Within a couple years Chargers will replace the GE-Built Genesis units that pull Amtrak’s long-distance trains.

The Saluki these days is operating with Superliner equipment made “surplus” by Amtrak’s reducing the frequency of operation of its long-distance trains to tri-weekly.

Amtrak’s Vermonter in the F40PH Era

November 11, 2020

Looking back at all of our travels, I’m amazed at the number of times we visited New England. Given all of the small charming towns, villages and cities; beautiful scenery; and plenty of railroad opportunities, I understand why we visited so often and, hopefully, will continue to do so.

In this post are some examples of seeing Amtrak’s Vermonter running between St. Albans, Vermont, and Washington via Springfield, Massachusetts, and New York City.

The first four images show the southbound Vermonter arriving in White River Junction, Vermont in October 1997.

Visible in the top image is Boston & Maine 4-4-0 No. 494 on statics display. It is one of three B&M steamers still existing.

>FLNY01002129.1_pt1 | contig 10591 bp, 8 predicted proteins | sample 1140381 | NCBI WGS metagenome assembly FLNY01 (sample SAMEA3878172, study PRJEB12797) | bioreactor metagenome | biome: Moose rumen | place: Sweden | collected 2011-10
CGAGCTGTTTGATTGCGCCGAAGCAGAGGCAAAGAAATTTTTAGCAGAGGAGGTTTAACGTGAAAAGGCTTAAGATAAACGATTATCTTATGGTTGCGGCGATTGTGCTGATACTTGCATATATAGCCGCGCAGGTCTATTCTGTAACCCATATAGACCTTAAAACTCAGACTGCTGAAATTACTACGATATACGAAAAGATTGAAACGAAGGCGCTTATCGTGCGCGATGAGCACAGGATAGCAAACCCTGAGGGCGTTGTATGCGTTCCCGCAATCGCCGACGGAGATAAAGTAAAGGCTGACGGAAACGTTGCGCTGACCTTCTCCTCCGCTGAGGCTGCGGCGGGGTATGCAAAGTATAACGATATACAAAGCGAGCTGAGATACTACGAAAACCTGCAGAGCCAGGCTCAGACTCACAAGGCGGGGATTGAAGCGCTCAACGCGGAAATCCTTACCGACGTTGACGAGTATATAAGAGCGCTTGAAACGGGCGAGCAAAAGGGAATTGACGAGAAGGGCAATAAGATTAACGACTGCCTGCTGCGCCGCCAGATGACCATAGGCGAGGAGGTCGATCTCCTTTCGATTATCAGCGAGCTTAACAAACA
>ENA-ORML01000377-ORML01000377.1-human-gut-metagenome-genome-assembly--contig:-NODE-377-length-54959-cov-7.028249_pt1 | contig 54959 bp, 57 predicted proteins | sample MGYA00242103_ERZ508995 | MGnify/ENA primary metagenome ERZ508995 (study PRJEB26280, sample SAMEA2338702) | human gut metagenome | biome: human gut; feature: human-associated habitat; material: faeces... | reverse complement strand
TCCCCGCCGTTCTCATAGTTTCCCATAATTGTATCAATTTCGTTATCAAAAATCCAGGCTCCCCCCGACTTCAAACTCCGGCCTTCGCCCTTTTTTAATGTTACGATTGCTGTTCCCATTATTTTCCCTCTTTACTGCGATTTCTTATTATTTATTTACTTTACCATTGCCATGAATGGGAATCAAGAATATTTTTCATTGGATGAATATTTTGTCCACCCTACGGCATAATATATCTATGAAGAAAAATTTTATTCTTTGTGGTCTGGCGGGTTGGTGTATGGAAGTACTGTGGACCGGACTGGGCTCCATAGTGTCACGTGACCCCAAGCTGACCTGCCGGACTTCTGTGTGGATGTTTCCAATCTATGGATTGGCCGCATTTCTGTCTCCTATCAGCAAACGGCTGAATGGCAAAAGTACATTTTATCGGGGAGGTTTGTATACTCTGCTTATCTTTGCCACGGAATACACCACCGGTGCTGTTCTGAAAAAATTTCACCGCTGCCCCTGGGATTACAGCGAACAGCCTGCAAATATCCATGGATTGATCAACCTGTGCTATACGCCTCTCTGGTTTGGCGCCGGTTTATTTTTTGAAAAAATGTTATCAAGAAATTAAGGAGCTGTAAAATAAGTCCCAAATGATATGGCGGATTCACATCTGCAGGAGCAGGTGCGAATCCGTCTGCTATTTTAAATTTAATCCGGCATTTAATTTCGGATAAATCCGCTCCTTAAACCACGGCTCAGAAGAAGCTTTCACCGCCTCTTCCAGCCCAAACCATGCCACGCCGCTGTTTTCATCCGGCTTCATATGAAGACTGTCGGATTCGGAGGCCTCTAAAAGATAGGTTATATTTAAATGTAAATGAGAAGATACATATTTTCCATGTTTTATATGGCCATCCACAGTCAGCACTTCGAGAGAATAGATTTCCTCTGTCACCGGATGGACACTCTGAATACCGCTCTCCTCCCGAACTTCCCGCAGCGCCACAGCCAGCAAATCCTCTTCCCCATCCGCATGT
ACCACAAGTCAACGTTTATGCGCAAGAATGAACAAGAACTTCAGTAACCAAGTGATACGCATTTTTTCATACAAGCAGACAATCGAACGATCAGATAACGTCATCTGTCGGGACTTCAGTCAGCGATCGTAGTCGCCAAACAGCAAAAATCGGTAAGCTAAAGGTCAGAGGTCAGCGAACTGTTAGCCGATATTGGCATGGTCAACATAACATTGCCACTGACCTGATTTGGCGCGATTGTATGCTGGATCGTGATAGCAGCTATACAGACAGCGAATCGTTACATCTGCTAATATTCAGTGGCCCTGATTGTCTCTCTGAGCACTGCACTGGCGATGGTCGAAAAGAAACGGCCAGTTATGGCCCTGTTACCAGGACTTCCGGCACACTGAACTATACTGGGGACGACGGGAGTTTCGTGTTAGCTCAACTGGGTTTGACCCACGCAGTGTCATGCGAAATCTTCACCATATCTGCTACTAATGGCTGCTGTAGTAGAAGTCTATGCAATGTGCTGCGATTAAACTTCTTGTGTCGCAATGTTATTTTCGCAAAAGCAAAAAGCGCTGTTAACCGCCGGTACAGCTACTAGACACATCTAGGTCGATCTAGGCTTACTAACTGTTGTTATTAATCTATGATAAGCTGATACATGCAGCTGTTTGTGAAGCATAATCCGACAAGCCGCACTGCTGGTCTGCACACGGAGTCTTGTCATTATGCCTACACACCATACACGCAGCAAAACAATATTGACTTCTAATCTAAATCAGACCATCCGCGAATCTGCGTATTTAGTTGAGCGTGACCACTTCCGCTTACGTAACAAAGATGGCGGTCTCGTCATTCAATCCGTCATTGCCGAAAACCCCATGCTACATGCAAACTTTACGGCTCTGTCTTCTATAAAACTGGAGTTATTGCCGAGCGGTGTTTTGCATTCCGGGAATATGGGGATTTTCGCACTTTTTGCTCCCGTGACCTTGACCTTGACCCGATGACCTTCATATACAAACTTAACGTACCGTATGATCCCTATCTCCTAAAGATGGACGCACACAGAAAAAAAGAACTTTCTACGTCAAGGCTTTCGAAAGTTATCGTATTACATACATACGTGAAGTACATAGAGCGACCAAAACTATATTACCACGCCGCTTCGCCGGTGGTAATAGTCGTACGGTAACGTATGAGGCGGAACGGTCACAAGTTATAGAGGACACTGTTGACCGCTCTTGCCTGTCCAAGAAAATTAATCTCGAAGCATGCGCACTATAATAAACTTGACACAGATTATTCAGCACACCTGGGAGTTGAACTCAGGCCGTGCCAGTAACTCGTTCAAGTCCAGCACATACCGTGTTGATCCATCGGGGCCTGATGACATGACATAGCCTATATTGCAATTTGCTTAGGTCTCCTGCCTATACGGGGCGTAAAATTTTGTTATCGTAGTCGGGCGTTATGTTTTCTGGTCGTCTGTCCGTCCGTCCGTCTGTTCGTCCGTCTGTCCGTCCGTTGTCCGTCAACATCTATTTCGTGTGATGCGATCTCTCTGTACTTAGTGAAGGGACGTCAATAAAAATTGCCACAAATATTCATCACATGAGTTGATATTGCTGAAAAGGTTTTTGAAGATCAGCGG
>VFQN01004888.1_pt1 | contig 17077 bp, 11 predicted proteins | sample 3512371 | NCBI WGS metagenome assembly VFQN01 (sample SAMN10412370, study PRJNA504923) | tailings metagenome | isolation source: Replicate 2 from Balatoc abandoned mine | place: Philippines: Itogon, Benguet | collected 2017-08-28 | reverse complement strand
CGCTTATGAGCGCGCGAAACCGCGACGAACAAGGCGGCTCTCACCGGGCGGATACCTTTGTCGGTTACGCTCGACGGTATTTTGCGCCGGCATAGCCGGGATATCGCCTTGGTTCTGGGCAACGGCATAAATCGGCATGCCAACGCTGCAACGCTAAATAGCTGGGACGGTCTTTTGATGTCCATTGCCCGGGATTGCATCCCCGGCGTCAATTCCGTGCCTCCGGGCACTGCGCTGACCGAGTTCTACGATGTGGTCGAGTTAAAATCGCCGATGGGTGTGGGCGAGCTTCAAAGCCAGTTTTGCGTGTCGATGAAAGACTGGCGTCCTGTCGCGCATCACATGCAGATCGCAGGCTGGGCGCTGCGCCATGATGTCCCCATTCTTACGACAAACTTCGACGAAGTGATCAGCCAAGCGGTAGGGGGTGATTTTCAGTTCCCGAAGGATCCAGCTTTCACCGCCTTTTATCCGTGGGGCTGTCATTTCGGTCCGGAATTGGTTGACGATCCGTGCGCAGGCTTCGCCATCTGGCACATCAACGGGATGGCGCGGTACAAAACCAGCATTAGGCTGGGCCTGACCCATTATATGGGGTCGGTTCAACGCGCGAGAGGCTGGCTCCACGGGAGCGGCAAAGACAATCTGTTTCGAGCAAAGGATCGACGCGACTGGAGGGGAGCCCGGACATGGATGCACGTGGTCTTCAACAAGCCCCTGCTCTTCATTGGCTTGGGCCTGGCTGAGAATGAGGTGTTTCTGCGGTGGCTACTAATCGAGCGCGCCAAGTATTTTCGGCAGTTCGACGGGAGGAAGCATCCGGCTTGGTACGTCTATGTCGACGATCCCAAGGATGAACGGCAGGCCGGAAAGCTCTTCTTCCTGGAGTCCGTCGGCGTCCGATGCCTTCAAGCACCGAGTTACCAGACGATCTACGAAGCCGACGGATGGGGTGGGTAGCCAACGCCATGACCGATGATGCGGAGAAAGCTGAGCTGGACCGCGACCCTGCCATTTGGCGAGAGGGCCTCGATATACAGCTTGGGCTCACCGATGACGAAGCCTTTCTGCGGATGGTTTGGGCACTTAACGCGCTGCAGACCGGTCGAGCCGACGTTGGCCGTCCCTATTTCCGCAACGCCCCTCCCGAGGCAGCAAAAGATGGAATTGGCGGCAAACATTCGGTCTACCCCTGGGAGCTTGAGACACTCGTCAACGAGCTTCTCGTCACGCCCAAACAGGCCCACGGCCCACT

The bottom image shows the northbound Vermonter crossing the White River at West Hartford, Vermont in June 1998.

Photographs by Edward Ribinskas

Cardinal Flying Through a Hurricane

October 19, 2020

Amtrak’s eastbound Cardinal is passing milepost 479 on the Chesapeake & Ohio Railroad in Hurricane, West Virginia, on Oct. 18, 1987. The photographer was in Hurricane to photograph the New River Train which in this year was being pulled by former Nickel Plate Road 2-8-4 No. 765. The distance is measured from Newport News, Virginia.

Photograph by Edward Ribinskas

Early Generation Pennsylvanian

August 7, 2020

Amtrak’s Pennsylvanian has had a long and colorful history. It began on April 27, 1980, as a Pittsburgh-Philadelphia train funded by the Pennsylvania Department of Transportation.

It was intended to replace, in part, the National Limited, which had been discontinued on Oct. 1, 1979, a move that ended intercity rail passenger service to Columbus and Dayton.

Extended to New York in October 1983, Nos. 46 and 47 got off to a slow start from a ridership perspective. But it took off and by 1994 had become part of Amtrak’s basic network.

This image was made near Lewistown, Pennsylvania, on June 27, 1988.

The Pennsylvanian looked then like any other eastern corridor service train pulled by an F40PH with a string of Amfleet coaches and a cafe car trailing.

The photographer was with Paul Woodring when he made this image. They were on their way back to Ohio after a weekend on the Blue Mountain & Reading chasing a steam locomotive.

Photograph by Robert Farkas

This Time I Got it Right. Or Did I?

July 29, 2020

Back in mid June I stopped in Arcola, Illinois, to photograph Amtrak’s northbound Saluki passing a massive grain elevator complex.